5 Ways You Might Be Using Body Shaming Language (and How to Be More Mindful of It)

When we talk about bodies, the conversations we have rarely revolve around the things that we like about them, more so, the things we’d like to change about them. Many of us strive to include body positive or self-confidence boosting language in much of what we do, but every now and again, we may unintentionally use body shaming language in our discussions that may influence those surrounding us, as well as our own mindsets. Here are 5 Ways You Might Be Using Body Shaming Language (& How to Be More Mindful of It).


It is so easy to slip into diet and fitness talk when it is used so extensively within our culture. Magazines with ‘belly-busting’ diets and exercise fads; TV adverts surrounding healthy eating plans; social media accounts that encourage ‘clean eating’ and frown upon anything but wash-board stomachs. It’s no surprise, really, that our language can sometimes be centered around this kind of speak – but you know, you don’t have to buy into it. I know that it’s difficult when anyone who’s anyone is discussing their decreasing waistline, or the latest diet product on the shelves, but you don’t have to join in with the discussions surrounding this. Being more mindful with your language surrounding diet and fitness talk will aid you massively. Not only will you reap the benefits yourself (as you WON’T feel pressured to join in with such toxic behaviour), but you might also impact someone else’s life in a positive way by not allowing such discussions to take place around you.


Such is the precedent of female spaces, we are ‘encouraged’ to talk negatively about our bodies. How many times have you heard women – and men – exclaim that they ‘MUST lose weight before the wedding’ or that ‘they can’t stand being in a bikini on the beach’ or that they ‘need to get down the gym’? Countless times, surely. But all of this is body shaming language, and guys its got to stop. It might be considered that this  kind of language is acceptable, but that’s only because we hear it so often – and it’s kinda sad if you ask me. We need to stop putting ourselves down, we need to pay ourselves compliments, we need to stop comparing ourselves to other and we need to learn to love the way that we look.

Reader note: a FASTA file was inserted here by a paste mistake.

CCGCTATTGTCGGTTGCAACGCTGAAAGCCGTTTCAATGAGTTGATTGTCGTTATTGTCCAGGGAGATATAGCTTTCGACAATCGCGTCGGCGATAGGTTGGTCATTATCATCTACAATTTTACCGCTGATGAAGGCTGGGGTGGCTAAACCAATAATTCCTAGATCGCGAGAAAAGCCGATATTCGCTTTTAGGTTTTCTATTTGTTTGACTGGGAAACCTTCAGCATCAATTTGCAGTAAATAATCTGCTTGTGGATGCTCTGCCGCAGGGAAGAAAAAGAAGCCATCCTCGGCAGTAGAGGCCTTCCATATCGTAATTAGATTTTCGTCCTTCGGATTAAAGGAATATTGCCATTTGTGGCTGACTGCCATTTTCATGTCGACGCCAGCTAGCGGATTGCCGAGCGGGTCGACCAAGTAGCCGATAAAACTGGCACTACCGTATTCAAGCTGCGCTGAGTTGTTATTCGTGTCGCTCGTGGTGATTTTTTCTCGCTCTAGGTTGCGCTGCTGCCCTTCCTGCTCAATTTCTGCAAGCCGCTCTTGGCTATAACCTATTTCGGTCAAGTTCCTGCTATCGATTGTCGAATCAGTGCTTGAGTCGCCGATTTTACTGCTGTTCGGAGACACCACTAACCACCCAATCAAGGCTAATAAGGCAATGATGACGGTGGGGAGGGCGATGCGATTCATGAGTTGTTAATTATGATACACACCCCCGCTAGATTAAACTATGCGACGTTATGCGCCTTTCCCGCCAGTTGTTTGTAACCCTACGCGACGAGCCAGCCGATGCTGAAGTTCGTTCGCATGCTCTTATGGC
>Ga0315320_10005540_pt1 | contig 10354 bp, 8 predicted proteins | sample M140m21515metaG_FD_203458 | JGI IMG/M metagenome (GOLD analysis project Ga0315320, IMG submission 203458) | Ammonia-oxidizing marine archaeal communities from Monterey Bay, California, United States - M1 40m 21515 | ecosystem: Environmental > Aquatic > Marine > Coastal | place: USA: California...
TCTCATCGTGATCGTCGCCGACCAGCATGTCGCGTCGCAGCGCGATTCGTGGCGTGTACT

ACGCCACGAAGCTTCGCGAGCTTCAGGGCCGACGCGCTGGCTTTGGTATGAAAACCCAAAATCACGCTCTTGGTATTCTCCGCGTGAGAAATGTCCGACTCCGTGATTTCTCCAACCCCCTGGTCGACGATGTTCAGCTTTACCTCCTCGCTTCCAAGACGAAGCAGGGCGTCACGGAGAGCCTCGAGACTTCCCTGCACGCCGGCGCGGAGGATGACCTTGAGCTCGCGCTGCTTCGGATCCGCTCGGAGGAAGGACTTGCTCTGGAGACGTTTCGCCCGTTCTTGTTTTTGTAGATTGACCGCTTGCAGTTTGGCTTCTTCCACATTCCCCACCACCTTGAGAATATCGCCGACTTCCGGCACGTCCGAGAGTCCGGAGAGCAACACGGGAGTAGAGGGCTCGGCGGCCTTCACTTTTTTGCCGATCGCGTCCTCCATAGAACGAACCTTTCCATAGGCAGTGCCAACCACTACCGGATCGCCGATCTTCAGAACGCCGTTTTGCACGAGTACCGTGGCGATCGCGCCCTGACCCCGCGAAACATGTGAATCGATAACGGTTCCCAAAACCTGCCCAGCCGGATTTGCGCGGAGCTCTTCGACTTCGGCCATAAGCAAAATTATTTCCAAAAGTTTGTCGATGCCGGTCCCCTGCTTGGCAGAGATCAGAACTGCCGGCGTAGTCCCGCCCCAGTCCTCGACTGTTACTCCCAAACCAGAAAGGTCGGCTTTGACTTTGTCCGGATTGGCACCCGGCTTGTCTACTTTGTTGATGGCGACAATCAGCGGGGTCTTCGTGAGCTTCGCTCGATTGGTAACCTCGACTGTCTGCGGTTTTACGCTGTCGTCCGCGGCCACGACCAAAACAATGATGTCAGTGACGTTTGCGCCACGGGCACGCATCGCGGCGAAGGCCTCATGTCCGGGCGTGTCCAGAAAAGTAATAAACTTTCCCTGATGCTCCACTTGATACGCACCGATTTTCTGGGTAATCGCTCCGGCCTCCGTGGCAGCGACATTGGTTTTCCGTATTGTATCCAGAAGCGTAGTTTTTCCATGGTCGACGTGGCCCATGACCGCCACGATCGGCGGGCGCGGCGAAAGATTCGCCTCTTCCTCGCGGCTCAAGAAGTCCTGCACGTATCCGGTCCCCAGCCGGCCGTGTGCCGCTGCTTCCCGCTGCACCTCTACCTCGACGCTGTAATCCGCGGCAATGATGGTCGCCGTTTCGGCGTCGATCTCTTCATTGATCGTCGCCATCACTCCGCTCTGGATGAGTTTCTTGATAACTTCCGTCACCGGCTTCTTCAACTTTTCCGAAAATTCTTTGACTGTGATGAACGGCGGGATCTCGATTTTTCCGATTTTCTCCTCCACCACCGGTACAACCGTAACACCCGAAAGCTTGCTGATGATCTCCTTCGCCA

The society in which we live is so accustomed to discussing ‘acceptable’ body shapes and sizes, that sometimes we can be condoning these conversations without even realising it. By partaking in negative discussions about body image, we are further perpetuating the idea that there is one acceptable type of body, and that anything outside of these realms is worthless. If you’ve found your way to this blog post – congratulations, this means that you are open to adjusting the way that you use language so that you can engage in less body shaming conversations. But if you do one thing when you leave this page – make sure that you learn to gently encourage and educate those around you on why their language could be harmful to themselves and others – you’d be surprised at the number of people who have no idea about the effect their words can have.


I shouldn’t have to say this – but if a body doesn’t belong to you it is not your responsibility to comment on it. This means that you don’t get to talk about: what someone should be wearing, how they should behave in their own skin, how they should feel about their body, how they should relate to their shape and size, how they should treat their body, how much exercise they should or shouldn’t do, how bad you think they look, how good you think they look, how they should lose or gain weight, how often they should or shouldn’t be eating, how much love they should have for themselves or how low or high their feeling of worth is. If it is not your body, then shut the hell up. 


Lastly, but by no means least – you can be more mindful by simply not taking part in body shaming conversations. The material surrounding body image is vast and rich, if you want to open your mind to the things that could be causing you or others to have low self-esteem, low feelings of worth and self-hate, then please, educate yourself. By not taking part in body shaming conversations, you can improve your mindset tenfold and there’s no shame in standing up for what you believe in – right?




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